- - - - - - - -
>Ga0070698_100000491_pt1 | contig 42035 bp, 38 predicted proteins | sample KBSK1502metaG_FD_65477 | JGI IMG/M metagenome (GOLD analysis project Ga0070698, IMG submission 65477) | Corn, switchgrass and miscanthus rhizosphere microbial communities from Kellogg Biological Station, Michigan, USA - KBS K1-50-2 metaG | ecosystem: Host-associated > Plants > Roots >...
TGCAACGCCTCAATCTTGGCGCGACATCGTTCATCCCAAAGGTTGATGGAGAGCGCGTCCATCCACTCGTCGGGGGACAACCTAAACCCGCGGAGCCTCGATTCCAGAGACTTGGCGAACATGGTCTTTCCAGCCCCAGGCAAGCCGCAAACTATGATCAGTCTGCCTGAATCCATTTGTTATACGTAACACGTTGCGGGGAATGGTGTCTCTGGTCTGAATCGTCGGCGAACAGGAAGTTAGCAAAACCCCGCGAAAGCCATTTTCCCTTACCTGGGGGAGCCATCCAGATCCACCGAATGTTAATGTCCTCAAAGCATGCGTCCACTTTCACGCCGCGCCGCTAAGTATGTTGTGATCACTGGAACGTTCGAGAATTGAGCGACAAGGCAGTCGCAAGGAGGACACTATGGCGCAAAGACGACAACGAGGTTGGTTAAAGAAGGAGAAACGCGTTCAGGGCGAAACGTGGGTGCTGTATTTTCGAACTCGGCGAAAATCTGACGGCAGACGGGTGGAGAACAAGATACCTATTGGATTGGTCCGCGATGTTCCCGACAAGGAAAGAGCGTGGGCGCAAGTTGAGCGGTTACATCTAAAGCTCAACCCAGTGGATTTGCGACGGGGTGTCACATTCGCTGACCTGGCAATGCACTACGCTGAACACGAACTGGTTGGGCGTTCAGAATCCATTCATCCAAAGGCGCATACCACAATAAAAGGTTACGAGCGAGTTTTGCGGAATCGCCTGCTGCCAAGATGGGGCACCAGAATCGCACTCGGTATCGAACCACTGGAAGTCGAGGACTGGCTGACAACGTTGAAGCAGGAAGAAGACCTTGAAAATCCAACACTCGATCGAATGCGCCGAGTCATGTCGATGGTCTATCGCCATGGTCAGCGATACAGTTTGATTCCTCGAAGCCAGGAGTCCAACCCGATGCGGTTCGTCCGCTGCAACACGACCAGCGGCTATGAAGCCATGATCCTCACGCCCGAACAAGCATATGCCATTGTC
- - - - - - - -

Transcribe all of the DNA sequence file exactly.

>Ga0070698_100000491_pt1 | contig 42035 bp, 38 predicted proteins | sample KBSK1502metaG_FD_65477 | JGI IMG/M metagenome (GOLD analysis project Ga0070698, IMG submission 65477) | Corn, switchgrass and miscanthus rhizosphere microbial communities from Kellogg Biological Station, Michigan, USA - KBS K1-50-2 metaG | ecosystem: Host-associated > Plants > Roots >...
TGCAACGCCTCAATCTTGGCGCGACATCGTTCATCCCAAAGGTTGATGGAGAGCGCGTCCATCCACTCGTCGGGGGACAACCTAAACCCGCGGAGCCTCGATTCCAGAGACTTGGCGAACATGGTCTTTCCAGCCCCAGGCAAGCCGCAAACTATGATCAGTCTGCCTGAATCCATTTGTTATACGTAACACGTTGCGGGGAATGGTGTCTCTGGTCTGAATCGTCGGCGAACAGGAAGTTAGCAAAACCCCGCGAAAGCCATTTTCCCTTACCTGGGGGAGCCATCCAGATCCACCGAATGTTAATGTCCTCAAAGCATGCGTCCACTTTCACGCCGCGCCGCTAAGTATGTTGTGATCACTGGAACGTTCGAGAATTGAGCGACAAGGCAGTCGCAAGGAGGACACTATGGCGCAAAGACGACAACGAGGTTGGTTAAAGAAGGAGAAACGCGTTCAGGGCGAAACGTGGGTGCTGTATTTTCGAACTCGGCGAAAATCTGACGGCAGACGGGTGGAGAACAAGATACCTATTGGATTGGTCCGCGATGTTCCCGACAAGGAAAGAGCGTGGGCGCAAGTTGAGCGGTTACATCTAAAGCTCAACCCAGTGGATTTGCGACGGGGTGTCACATTCGCTGACCTGGCAATGCACTACGCTGAACACGAACTGGTTGGGCGTTCAGAATCCATTCATCCAAAGGCGCATACCACAATAAAAGGTTACGAGCGAGTTTTGCGGAATCGCCTGCTGCCAAGATGGGGCACCAGAATCGCACTCGGTATCGAACCACTGGAAGTCGAGGACTGGCTGACAACGTTGAAGCAGGAAGAAGACCTTGAAAATCCAACACTCGATCGAATGCGCCGAGTCATGTCGATGGTCTATCGCCATGGTCAGCGATACAGTTTGATTCCTCGAAGCCAGGAGTCCAACCCGATGCGGTTCGTCCGCTGCAACACGACCAGCGGCTATGAAGCCATGATCCTCACGCCCGAACAAGCATATGCCATTGTC